Psalm 95:6-11 connects the state of the heart of those who have been called by God to their acceptance of his sovereignty: “Oh come, let us worship and bow down; let us kneel before the Lord our Maker. For He is our God, and we are the people of His pasture, and the sheep of His hand. Today, if you will hear His voice: “Do not harden your hearts, as in the rebellion, as in the day of trial in the wilderness, when your fathers tested Me; they tried Me, though they saw My work. For forty years I was grieved with that generation, and said, ‘It is a people who go astray in their hearts, and they do not know My ways.’ So I swore in My wrath, ‘They shall not enter My rest.’ ”” This is a particularly ominous passage for a variety of reasons. For one, it points out that the children of Israel in the wilderness, those who did not have a heart to walk in obedience to God, had hardened their heart in rebellion against Him and had provoked God’s wrath to deny them a chance to enter into His rest–not only the rest of the promised land but also the millennial rest for those whose names have been written in the book of life. This particular passage is quoted repeatedly by the author of Hebrews to warn his audience not to be like the stubborn and stiff-necked Israelites whose rebellion was so disastrous. In reading this passage and its citations in Hebrews, we must ask ourselves, do we go astray in our hearts, do we fail to know or remember God’s ways, and do we provoke God to grief and wrath with us?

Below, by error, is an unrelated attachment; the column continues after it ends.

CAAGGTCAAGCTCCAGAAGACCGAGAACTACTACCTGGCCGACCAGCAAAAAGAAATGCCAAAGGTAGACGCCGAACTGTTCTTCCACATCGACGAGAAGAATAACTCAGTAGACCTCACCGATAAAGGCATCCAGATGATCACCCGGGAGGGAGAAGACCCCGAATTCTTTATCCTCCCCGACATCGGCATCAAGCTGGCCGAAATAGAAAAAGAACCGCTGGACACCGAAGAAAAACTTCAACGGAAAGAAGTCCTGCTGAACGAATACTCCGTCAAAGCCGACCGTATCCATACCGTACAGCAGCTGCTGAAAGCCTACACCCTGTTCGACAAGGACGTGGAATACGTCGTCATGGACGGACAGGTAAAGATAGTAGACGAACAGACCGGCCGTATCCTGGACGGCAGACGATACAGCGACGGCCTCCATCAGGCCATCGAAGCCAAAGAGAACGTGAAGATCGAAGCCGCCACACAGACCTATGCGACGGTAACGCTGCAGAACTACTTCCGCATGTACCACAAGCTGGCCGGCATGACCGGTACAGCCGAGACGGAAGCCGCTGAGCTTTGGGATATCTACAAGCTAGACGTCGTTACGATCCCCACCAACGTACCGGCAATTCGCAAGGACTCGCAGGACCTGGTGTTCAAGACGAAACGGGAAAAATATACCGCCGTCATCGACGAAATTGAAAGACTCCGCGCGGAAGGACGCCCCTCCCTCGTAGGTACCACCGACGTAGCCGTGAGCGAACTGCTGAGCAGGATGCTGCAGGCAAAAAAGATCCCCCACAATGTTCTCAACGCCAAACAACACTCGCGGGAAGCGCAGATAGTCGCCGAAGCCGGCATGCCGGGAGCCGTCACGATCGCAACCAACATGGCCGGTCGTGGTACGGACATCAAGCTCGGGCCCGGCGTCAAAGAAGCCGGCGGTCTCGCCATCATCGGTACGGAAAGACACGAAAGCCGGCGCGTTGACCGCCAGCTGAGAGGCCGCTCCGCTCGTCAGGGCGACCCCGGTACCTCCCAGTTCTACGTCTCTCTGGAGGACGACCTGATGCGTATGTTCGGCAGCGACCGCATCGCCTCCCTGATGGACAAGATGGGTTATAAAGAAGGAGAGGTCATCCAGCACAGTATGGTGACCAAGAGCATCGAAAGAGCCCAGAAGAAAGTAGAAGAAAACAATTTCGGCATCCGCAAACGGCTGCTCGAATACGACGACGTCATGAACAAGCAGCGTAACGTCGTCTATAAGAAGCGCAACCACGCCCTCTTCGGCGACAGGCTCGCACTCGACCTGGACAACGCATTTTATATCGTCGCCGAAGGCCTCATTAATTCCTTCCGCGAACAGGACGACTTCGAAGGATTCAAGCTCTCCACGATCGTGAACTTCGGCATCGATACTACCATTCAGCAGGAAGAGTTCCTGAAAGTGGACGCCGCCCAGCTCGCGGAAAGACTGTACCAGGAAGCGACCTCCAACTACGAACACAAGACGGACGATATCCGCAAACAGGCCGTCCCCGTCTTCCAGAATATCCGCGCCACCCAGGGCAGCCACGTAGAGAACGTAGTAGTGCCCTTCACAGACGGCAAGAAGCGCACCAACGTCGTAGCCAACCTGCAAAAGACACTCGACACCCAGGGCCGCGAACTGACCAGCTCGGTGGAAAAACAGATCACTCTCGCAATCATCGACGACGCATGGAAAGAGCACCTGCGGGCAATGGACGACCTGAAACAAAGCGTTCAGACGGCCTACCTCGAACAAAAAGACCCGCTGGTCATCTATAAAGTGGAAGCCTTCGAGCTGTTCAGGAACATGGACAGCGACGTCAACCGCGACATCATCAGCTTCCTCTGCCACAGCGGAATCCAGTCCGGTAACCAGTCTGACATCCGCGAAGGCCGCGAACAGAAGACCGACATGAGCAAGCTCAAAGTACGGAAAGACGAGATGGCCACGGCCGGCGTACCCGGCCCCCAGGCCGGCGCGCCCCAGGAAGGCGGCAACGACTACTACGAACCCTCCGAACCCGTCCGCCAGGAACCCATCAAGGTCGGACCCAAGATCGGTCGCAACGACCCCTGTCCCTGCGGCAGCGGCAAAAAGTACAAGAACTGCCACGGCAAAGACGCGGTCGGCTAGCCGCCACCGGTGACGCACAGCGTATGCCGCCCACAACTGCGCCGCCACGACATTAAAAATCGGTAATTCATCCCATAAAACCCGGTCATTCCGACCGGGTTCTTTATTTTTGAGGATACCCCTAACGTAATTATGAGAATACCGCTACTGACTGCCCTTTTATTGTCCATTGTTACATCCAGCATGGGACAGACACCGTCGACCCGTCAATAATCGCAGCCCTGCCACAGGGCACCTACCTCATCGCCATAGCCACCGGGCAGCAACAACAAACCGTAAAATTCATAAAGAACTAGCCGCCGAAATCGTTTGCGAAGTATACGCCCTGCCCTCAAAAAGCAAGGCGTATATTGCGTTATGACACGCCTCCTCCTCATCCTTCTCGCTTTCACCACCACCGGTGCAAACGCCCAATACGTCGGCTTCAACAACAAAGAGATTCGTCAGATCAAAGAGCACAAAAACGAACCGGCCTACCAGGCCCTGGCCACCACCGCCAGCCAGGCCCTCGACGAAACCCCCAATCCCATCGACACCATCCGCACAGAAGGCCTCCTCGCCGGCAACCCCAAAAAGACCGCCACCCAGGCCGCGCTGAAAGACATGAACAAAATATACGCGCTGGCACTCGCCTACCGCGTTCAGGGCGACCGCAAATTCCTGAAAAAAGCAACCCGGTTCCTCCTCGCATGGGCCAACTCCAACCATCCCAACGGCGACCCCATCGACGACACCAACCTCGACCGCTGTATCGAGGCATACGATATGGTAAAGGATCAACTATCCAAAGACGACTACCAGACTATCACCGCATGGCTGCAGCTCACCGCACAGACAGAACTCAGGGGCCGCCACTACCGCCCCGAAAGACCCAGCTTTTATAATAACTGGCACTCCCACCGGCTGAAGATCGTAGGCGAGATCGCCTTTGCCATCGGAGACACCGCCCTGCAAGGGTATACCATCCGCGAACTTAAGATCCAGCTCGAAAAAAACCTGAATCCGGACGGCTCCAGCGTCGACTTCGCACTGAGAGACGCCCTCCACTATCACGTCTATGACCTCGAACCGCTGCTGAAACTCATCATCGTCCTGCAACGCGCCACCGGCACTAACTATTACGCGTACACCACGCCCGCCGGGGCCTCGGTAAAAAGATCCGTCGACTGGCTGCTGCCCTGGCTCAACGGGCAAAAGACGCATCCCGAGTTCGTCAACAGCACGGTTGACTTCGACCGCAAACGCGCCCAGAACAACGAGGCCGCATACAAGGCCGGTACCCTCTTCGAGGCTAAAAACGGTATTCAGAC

It is therefore of little surprise that the author of Hebrews again connects matters of law to matters of the heart when he speaks of the new covenant in Hebrews 8:7-10: “ For if that first covenant had been faultless, then no place would have been sought for a second.  Because finding fault with them, He says: “Behold, the days are coming, says the Lord, when I will make a new covenant with the house of Israel and with the house of Judah— not according to the covenant that I made with their fathers in the day when I took them by the hand to lead them out of the land of Egypt; because they did not continue in My covenant, and I disregarded them, says the Lord.  For this is the covenant that I will make with the house of Israel after those days, says the Lord: I will put My laws in their mind and write them on their hearts; and I will be their God, and they shall be My people.” Let us note that it is not the laws and commandments of God that He disregarded, but the people who refused to walk in them. Let us also note that God did not change the commandments and laws of the covenant but rather writes them in the minds and hearts of believers rather than on external tablets of stone.